From the 16th to the 19th centuries 12 million Africans were hunted down, kidnapped and chained in the bowels of ships for the long middle passage to the western Hemisphere to be slaves for life. They were taken to the Caribbean and to locations all over Central and South America.
When I look out at this large multi-racial audience this evening (black, Latino, white, Native American Indian, Asian and Pacific) I see people who have had special relationships to the 12 million survivors of the middle passage.
W.E.B. DuBois estimated that an additional 13 million lost there lives in the capture and forced transport to the North and South American continents.
This is black history month but this story, this history, is not just about black people. This is a story of epic proportions that has had a profound impact, not only on our nation, but globally. The legacy of slavery has affected us all.
From slavery to today's struggles against structural racism and for democracy for all, the African-American people continue to play a strategic role.
Slavery and racial genocide and oppression were a decisive part of the economic and cultural development of US capitalism from the beginning. Today racism continues to be a main ideological weapon of the 1 percent. Racism is used to divide and conquer. For working people, it makes enemies of allies and allies of enemies. The worse expressions of racism come from the extreme right but it poisons all sectors of the ruling 1 percent.
Over 90 percent of African Americans are in the working class. They play a critical role in the working-class movement.
Because their struggle for freedom naturally combines the fight against racism and capitalist exploitation, the liberation movement of African Americans has a great revolutionary potential. Millions of African-American workers have a long history of civil rights and union activism and that gives them a higher level of consciousness and militancy when it comes to fighting against the system.
The centrality of the struggle of the African American people in the total fight for democracy and freedom is rooted in the class composition of black people and the culture of resistance and struggle that made it possible to survive the horrors of human bondage and oppression for over four centuries.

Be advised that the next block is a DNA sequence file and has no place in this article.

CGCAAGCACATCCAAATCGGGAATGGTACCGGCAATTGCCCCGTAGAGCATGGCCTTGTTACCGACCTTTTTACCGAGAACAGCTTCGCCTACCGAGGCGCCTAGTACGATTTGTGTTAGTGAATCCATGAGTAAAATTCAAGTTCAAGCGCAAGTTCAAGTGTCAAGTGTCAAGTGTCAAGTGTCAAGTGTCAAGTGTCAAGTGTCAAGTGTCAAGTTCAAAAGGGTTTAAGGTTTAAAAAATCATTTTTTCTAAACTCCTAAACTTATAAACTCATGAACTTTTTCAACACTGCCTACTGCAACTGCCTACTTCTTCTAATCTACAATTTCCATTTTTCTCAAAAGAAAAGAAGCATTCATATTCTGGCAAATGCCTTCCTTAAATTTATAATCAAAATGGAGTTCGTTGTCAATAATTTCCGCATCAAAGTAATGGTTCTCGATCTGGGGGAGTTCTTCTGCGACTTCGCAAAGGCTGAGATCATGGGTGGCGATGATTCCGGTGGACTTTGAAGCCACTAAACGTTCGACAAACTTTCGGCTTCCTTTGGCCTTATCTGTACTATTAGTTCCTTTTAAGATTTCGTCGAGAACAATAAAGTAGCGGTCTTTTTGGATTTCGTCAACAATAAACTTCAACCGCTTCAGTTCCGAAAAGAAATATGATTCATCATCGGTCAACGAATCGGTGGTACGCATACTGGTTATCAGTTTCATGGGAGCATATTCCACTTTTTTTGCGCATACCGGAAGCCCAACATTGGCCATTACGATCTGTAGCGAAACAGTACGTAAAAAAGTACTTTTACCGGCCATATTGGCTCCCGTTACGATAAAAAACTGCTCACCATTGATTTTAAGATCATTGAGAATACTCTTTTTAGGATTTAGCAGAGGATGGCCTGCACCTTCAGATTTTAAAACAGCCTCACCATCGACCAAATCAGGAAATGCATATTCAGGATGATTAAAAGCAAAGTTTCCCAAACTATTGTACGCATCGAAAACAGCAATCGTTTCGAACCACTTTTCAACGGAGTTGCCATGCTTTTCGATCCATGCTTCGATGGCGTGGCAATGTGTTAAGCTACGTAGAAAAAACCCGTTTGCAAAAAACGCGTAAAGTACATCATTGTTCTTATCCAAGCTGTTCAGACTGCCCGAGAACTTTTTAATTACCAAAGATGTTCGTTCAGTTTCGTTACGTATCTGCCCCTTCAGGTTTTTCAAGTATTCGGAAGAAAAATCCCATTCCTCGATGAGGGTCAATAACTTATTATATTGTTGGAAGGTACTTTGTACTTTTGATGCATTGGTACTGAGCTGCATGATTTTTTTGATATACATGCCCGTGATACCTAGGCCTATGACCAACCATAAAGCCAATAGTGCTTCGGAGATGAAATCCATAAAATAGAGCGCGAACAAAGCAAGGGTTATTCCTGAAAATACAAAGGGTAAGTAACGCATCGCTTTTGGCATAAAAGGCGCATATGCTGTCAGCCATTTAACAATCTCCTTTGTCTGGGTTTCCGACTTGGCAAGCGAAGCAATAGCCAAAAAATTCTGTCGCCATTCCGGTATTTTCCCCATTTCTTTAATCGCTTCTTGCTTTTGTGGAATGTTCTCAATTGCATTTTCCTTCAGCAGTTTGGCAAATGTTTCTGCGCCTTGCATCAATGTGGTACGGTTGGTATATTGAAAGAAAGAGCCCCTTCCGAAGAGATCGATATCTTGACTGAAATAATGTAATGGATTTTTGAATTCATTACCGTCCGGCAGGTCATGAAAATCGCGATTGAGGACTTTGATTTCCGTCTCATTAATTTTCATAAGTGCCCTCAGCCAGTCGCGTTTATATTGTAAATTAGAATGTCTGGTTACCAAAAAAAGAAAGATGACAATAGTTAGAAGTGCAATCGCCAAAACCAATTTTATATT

The struggle continues and we pick up the torch of liberation and freedom and we will not go back.
But what is the great challenge in the struggle for African-American freedom today?
It is clear to me that the main obstacle to progress today is the extreme right wing which is the dominant force in the Republican Party.
Who is the main block to all civil rights and pro-working-class legislation today?
Who is pushing voter suppression all over the country?
Who is fighting against any raise in the minimum wage?
Who is the most organized opposition to a woman's right to choose and marriage equality?
Who is pushing "stand your ground" and "stop and frisk legislation?" Who is the main proponent of mass incarceration of blacks and Latinos?
Who is opposed to any form of gun control?
Who is the main opposition to quality pubic education for all?
Who is blocking the extension of unemployment benefits and is pushing for big cuts in housing programs and food stamps?
Who is the main obstacle to doing something about climate change?
Who is the main supporter of fracking and openly opposes government creation of vitally needed public works and green jobs?